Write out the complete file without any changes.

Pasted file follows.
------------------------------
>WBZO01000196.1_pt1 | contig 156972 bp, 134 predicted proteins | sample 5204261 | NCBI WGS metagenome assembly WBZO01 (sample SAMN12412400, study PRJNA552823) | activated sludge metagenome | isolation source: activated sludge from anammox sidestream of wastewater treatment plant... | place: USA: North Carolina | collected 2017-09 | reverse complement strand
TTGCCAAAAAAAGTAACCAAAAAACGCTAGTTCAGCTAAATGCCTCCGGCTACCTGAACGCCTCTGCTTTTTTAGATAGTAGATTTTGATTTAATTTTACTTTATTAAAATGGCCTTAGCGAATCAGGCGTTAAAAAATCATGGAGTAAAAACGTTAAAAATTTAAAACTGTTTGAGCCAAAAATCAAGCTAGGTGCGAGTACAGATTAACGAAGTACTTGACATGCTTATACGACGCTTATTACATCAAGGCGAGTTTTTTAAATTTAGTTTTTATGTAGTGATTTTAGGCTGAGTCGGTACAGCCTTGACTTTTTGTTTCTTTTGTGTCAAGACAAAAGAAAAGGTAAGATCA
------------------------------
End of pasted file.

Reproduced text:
>WBZO01000196.1_pt1 | contig 156972 bp, 134 predicted proteins | sample 5204261 | NCBI WGS metagenome assembly WBZO01 (sample SAMN12412400, study PRJNA552823) | activated sludge metagenome | isolation source: activated sludge from anammox sidestream of wastewater treatment plant... | place: USA: North Carolina | collected 2017-09 | reverse complement strand
TTGCCAAAAAAAGTAACCAAAAAACGCTAGTTCAGCTAAATGCCTCCGGCTACCTGAACGCCTCTGCTTTTTTAGATAGTAGATTTTGATTTAATTTTACTTTATTAAAATGGCCTTAGCGAATCAGGCGTTAAAAAATCATGGAGTAAAAACGTTAAAAATTTAAAACTGTTTGAGCCAAAAATCAAGCTAGGTGCGAGTACAGATTAACGAAGTACTTGACATGCTTATACGACGCTTATTACATCAAGGCGAGTTTTTTAAATTTAGTTTTTATGTAGTGATTTTAGGCTGAGTCGGTACAGCCTTGACTTTTTGTTTCTTTTGTGTCAAGACAAAAGAAAAGGTAAGATCA